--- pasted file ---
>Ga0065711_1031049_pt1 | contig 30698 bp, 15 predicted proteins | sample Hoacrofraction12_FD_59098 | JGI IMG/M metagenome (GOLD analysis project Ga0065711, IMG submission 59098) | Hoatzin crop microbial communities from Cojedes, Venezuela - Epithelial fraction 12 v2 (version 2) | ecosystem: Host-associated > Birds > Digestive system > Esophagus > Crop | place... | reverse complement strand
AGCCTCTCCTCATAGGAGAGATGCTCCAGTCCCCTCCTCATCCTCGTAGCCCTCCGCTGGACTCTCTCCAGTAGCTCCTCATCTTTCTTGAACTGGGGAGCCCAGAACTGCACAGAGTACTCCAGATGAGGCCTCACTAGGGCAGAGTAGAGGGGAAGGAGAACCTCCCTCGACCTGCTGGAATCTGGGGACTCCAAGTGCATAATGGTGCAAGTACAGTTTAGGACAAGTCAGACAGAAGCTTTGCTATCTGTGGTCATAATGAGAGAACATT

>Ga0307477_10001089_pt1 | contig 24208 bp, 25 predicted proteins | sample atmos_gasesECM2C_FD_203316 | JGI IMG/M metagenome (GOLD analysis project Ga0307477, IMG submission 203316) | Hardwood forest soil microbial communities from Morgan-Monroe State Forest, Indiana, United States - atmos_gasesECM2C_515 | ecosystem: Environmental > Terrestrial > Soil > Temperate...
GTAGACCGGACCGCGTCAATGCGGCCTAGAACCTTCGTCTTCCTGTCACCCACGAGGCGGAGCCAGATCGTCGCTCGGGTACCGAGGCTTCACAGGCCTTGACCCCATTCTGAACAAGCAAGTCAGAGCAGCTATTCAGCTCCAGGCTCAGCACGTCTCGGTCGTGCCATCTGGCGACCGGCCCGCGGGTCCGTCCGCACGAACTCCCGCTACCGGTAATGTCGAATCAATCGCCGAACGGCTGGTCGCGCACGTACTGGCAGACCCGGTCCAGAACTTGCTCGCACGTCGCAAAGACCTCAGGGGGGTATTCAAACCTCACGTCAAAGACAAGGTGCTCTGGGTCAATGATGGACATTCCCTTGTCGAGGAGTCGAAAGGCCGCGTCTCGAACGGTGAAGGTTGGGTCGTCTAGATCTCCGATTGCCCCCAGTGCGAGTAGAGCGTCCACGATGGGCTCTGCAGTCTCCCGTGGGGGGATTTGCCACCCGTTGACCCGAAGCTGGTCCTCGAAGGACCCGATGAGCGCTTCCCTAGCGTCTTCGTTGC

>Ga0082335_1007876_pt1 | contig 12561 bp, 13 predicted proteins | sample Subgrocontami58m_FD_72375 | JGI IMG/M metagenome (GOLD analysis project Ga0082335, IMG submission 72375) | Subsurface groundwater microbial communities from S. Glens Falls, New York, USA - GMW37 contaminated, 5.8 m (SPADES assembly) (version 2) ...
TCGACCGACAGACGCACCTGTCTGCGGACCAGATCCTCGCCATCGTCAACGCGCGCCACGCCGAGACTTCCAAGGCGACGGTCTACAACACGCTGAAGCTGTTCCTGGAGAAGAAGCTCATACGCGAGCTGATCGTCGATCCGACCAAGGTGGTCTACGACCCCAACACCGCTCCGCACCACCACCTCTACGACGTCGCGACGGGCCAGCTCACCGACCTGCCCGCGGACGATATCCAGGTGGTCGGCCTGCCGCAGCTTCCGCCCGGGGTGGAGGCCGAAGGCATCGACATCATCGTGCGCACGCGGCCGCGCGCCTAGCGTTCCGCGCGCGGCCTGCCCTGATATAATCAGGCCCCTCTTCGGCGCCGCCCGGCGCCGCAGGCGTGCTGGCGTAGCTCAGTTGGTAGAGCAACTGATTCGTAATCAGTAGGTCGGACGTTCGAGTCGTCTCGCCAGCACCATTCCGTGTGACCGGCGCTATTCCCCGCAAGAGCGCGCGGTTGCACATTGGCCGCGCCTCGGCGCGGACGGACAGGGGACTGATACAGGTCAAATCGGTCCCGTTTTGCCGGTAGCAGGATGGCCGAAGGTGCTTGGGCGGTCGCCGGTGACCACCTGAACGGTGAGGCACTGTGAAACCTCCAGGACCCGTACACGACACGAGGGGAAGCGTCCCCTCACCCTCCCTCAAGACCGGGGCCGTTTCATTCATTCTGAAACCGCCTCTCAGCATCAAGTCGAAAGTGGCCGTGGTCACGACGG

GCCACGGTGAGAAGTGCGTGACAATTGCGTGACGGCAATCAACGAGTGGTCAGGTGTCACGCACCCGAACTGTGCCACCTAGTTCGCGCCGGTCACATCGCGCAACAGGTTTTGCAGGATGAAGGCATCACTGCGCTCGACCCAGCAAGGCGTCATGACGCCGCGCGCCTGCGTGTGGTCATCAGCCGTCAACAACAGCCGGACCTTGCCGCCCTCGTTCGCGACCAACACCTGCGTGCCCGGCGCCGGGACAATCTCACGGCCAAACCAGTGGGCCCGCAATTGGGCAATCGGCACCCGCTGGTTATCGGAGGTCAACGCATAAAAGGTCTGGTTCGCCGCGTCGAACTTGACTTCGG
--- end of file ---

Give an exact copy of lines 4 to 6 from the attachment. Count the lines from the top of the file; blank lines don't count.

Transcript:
GTAGACCGGACCGCGTCAATGCGGCCTAGAACCTTCGTCTTCCTGTCACCCACGAGGCGGAGCCAGATCGTCGCTCGGGTACCGAGGCTTCACAGGCCTTGACCCCATTCTGAACAAGCAAGTCAGAGCAGCTATTCAGCTCCAGGCTCAGCACGTCTCGGTCGTGCCATCTGGCGACCGGCCCGCGGGTCCGTCCGCACGAACTCCCGCTACCGGTAATGTCGAATCAATCGCCGAACGGCTGGTCGCGCACGTACTGGCAGACCCGGTCCAGAACTTGCTCGCACGTCGCAAAGACCTCAGGGGGGTATTCAAACCTCACGTCAAAGACAAGGTGCTCTGGGTCAATGATGGACATTCCCTTGTCGAGGAGTCGAAAGGCCGCGTCTCGAACGGTGAAGGTTGGGTCGTCTAGATCTCCGATTGCCCCCAGTGCGAGTAGAGCGTCCACGATGGGCTCTGCAGTCTCCCGTGGGGGGATTTGCCACCCGTTGACCCGAAGCTGGTCCTCGAAGGACCCGATGAGCGCTTCCCTAGCGTCTTCGTTGC

>Ga0082335_1007876_pt1 | contig 12561 bp, 13 predicted proteins | sample Subgrocontami58m_FD_72375 | JGI IMG/M metagenome (GOLD analysis project Ga0082335, IMG submission 72375) | Subsurface groundwater microbial communities from S. Glens Falls, New York, USA - GMW37 contaminated, 5.8 m (SPADES assembly) (version 2) ...
TCGACCGACAGACGCACCTGTCTGCGGACCAGATCCTCGCCATCGTCAACGCGCGCCACGCCGAGACTTCCAAGGCGACGGTCTACAACACGCTGAAGCTGTTCCTGGAGAAGAAGCTCATACGCGAGCTGATCGTCGATCCGACCAAGGTGGTCTACGACCCCAACACCGCTCCGCACCACCACCTCTACGACGTCGCGACGGGCCAGCTCACCGACCTGCCCGCGGACGATATCCAGGTGGTCGGCCTGCCGCAGCTTCCGCCCGGGGTGGAGGCCGAAGGCATCGACATCATCGTGCGCACGCGGCCGCGCGCCTAGCGTTCCGCGCGCGGCCTGCCCTGATATAATCAGGCCCCTCTTCGGCGCCGCCCGGCGCCGCAGGCGTGCTGGCGTAGCTCAGTTGGTAGAGCAACTGATTCGTAATCAGTAGGTCGGACGTTCGAGTCGTCTCGCCAGCACCATTCCGTGTGACCGGCGCTATTCCCCGCAAGAGCGCGCGGTTGCACATTGGCCGCGCCTCGGCGCGGACGGACAGGGGACTGATACAGGTCAAATCGGTCCCGTTTTGCCGGTAGCAGGATGGCCGAAGGTGCTTGGGCGGTCGCCGGTGACCACCTGAACGGTGAGGCACTGTGAAACCTCCAGGACCCGTACACGACACGAGGGGAAGCGTCCCCTCACCCTCCCTCAAGACCGGGGCCGTTTCATTCATTCTGAAACCGCCTCTCAGCATCAAGTCGAAAGTGGCCGTGGTCACGACGG